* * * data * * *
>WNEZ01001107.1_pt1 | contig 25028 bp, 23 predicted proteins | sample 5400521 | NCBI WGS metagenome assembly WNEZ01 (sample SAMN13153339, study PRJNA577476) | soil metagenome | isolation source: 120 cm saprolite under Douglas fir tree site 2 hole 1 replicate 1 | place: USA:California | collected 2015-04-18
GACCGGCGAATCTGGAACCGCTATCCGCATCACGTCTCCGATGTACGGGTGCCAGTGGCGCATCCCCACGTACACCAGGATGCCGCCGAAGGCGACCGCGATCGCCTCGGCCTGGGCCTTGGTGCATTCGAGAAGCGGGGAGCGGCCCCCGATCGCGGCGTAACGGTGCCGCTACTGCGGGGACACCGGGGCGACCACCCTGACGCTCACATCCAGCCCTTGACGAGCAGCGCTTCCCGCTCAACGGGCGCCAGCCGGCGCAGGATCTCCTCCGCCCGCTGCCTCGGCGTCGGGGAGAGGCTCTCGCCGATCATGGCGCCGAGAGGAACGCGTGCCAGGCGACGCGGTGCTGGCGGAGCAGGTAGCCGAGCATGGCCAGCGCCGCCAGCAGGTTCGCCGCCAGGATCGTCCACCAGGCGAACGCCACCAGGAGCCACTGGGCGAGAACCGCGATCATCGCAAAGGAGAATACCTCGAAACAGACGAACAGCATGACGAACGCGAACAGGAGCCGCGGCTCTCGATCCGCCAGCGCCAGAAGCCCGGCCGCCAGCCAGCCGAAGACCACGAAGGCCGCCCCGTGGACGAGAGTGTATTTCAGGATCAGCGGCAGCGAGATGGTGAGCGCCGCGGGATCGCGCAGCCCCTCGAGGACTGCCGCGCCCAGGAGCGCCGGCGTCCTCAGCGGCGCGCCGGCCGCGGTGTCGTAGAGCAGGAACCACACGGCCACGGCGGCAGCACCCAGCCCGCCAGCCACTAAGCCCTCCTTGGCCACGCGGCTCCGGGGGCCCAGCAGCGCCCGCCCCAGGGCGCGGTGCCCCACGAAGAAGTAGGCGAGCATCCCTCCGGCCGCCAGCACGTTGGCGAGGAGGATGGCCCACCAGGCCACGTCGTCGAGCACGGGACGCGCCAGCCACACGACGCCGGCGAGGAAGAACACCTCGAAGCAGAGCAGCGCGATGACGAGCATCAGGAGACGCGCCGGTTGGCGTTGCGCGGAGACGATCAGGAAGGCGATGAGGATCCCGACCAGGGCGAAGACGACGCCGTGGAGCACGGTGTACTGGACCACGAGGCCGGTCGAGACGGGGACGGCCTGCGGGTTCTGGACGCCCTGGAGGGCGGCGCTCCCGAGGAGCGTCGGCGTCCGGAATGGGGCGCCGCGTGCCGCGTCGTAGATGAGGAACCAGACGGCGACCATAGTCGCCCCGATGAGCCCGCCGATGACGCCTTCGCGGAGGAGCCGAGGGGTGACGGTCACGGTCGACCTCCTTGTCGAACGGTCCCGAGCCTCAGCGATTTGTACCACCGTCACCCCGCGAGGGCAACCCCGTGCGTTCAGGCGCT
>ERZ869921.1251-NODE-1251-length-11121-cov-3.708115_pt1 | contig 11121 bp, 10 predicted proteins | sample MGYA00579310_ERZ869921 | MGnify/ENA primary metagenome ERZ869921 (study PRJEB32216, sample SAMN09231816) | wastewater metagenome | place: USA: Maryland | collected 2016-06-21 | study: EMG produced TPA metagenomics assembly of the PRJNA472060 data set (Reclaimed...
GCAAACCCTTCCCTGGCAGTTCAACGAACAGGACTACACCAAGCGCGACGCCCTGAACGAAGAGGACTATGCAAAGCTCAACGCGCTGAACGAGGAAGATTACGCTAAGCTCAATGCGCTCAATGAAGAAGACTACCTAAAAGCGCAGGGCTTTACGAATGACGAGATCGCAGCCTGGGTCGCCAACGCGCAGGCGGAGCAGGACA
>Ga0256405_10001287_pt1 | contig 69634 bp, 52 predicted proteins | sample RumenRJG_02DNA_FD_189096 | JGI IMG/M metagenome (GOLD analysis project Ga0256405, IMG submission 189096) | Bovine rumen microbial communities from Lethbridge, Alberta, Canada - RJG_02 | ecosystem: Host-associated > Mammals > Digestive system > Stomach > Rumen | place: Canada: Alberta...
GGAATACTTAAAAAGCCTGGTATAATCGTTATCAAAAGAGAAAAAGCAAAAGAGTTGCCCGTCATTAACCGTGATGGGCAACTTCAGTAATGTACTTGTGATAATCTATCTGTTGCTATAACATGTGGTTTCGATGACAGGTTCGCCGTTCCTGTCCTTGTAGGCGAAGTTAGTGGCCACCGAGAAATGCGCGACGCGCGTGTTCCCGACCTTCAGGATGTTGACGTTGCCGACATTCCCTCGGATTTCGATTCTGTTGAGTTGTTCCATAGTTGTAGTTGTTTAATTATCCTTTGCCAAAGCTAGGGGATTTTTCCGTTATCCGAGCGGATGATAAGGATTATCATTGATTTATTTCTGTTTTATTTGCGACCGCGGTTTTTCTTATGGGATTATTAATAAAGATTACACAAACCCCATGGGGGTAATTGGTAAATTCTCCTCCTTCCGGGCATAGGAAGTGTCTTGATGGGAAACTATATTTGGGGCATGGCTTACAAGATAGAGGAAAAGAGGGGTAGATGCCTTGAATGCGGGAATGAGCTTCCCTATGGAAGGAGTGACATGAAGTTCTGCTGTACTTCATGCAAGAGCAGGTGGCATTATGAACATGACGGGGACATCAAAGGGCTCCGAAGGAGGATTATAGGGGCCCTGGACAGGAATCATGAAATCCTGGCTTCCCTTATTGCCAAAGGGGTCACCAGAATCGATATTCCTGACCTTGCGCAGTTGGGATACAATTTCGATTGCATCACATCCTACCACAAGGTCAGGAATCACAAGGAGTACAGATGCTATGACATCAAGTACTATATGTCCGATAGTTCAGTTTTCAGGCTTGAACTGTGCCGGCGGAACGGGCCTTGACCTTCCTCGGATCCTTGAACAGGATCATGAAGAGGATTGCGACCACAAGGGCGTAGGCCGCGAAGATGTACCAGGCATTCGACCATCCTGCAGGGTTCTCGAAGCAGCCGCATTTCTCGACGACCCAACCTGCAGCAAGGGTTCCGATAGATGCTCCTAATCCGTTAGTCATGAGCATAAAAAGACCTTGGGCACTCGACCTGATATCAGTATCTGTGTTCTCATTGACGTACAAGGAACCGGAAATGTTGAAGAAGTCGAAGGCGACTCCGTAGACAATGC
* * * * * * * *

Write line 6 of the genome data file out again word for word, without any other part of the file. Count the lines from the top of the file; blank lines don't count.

GGAATACTTAAAAAGCCTGGTATAATCGTTATCAAAAGAGAAAAAGCAAAAGAGTTGCCCGTCATTAACCGTGATGGGCAACTTCAGTAATGTACTTGTGATAATCTATCTGTTGCTATAACATGTGGTTTCGATGACAGGTTCGCCGTTCCTGTCCTTGTAGGCGAAGTTAGTGGCCACCGAGAAATGCGCGACGCGCGTGTTCCCGACCTTCAGGATGTTGACGTTGCCGACATTCCCTCGGATTTCGATTCTGTTGAGTTGTTCCATAGTTGTAGTTGTTTAATTATCCTTTGCCAAAGCTAGGGGATTTTTCCGTTATCCGAGCGGATGATAAGGATTATCATTGATTTATTTCTGTTTTATTTGCGACCGCGGTTTTTCTTATGGGATTATTAATAAAGATTACACAAACCCCATGGGGGTAATTGGTAAATTCTCCTCCTTCCGGGCATAGGAAGTGTCTTGATGGGAAACTATATTTGGGGCATGGCTTACAAGATAGAGGAAAAGAGGGGTAGATGCCTTGAATGCGGGAATGAGCTTCCCTATGGAAGGAGTGACATGAAGTTCTGCTGTACTTCATGCAAGAGCAGGTGGCATTATGAACATGACGGGGACATCAAAGGGCTCCGAAGGAGGATTATAGGGGCCCTGGACAGGAATCATGAAATCCTGGCTTCCCTTATTGCCAAAGGGGTCACCAGAATCGATATTCCTGACCTTGCGCAGTTGGGATACAATTTCGATTGCATCACATCCTACCACAAGGTCAGGAATCACAAGGAGTACAGATGCTATGACATCAAGTACTATATGTCCGATAGTTCAGTTTTCAGGCTTGAACTGTGCCGGCGGAACGGGCCTTGACCTTCCTCGGATCCTTGAACAGGATCATGAAGAGGATTGCGACCACAAGGGCGTAGGCCGCGAAGATGTACCAGGCATTCGACCATCCTGCAGGGTTCTCGAAGCAGCCGCATTTCTCGACGACCCAACCTGCAGCAAGGGTTCCGATAGATGCTCCTAATCCGTTAGTCATGAGCATAAAAAGACCTTGGGCACTCGACCTGATATCAGTATCTGTGTTCTCATTGACGTACAAGGAACCGGAAATGTTGAAGAAGTCGAAGGCGACTCCGTAGACAATGC